A major theme that runs through the core of this season is sadness and isolation. Every character, even if surrounded by those who love them, is sad in some way. Diana is the embodiment of this. She is abandoned by Charles for six weeks before their wedding, in Buckingham Palace of all places, where she is still learning the rules of court and her role as a princess. This is enough to make anyone feel unhappy, and alone.

As a coping mechanism, Diana turns to the one thing she can control, food. Seeing Diana's struggle was hard to watch, visceral and uncomfortable, but important to understand that even those who seem outwardly strong can suffer. Netflix has been extra vigilant to make the episodes where this features known with a card at the start of the episode.

Equally suffering, albeit for different reasons, Anderson's Margaret Thatcher begins the season forming a new government of men who seem hell-bent to tear her down. Add that to a royal family who submit her a rigorous and humiliating Balmoral Test, and it becomes possible to see how Mrs Thatcher would have deemed herself somewhat isolated.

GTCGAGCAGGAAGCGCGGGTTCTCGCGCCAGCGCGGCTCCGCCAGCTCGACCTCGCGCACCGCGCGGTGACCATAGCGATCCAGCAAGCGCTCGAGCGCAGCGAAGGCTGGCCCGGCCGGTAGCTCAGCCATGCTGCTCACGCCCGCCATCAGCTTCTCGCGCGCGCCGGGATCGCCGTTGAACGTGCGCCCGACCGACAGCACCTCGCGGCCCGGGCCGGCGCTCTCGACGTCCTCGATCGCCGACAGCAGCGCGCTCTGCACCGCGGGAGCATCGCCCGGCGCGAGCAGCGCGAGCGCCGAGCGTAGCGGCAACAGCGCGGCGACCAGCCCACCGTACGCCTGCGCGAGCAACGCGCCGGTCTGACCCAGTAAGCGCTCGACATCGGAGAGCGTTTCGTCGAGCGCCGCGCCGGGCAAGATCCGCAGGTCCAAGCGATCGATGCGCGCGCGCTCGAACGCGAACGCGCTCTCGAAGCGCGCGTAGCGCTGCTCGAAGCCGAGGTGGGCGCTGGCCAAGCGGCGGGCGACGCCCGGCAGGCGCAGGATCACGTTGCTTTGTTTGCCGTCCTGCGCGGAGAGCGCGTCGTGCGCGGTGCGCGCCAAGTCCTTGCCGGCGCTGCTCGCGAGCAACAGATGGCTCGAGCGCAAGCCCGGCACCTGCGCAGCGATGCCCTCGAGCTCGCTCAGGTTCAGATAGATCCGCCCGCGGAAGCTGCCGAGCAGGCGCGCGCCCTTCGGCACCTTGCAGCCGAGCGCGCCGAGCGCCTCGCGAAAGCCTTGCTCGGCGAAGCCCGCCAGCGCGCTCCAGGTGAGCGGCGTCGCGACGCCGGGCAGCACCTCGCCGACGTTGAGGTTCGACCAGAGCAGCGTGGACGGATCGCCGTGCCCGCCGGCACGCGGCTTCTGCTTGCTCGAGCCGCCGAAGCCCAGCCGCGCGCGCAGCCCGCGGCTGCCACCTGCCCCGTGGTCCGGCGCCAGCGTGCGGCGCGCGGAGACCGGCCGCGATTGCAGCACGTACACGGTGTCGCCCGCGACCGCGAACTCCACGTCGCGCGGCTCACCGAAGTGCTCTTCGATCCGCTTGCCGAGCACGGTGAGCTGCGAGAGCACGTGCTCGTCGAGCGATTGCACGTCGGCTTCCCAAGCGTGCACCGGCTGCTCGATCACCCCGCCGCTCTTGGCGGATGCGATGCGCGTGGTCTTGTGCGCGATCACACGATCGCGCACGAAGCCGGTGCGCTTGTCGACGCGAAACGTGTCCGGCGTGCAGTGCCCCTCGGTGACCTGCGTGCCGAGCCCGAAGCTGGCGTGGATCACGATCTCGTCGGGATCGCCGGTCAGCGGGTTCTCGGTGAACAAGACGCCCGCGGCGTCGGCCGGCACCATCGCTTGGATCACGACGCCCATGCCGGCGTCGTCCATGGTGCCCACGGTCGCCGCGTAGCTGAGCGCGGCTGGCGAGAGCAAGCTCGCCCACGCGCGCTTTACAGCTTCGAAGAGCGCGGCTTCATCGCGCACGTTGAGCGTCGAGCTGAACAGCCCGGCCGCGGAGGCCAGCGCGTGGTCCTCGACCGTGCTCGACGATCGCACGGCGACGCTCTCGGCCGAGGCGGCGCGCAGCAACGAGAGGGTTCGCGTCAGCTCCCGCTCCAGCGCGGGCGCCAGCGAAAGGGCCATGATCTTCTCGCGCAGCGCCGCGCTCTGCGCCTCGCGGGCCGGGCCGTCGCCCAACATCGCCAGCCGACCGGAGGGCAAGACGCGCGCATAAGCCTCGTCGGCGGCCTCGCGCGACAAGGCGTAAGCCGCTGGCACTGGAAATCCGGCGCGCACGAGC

The representation of Margaret Thatcher sits on the centre line of public opinion, much as the Queen does. As a conservative party leader and Prime Minister, Thatcher is a divisive character. The Crown is careful to show both sides of the "Iron Lady" rather than paint her as either a saint or sinner. Anderson plays her with the traditional clipped coldness we have all come to know through recorded footage. The plot, meanwhile, has provided moments of softness for even the most liberal to feel a little bit of sympathy for her, such as when her son goes missing, or even when her party turn against her.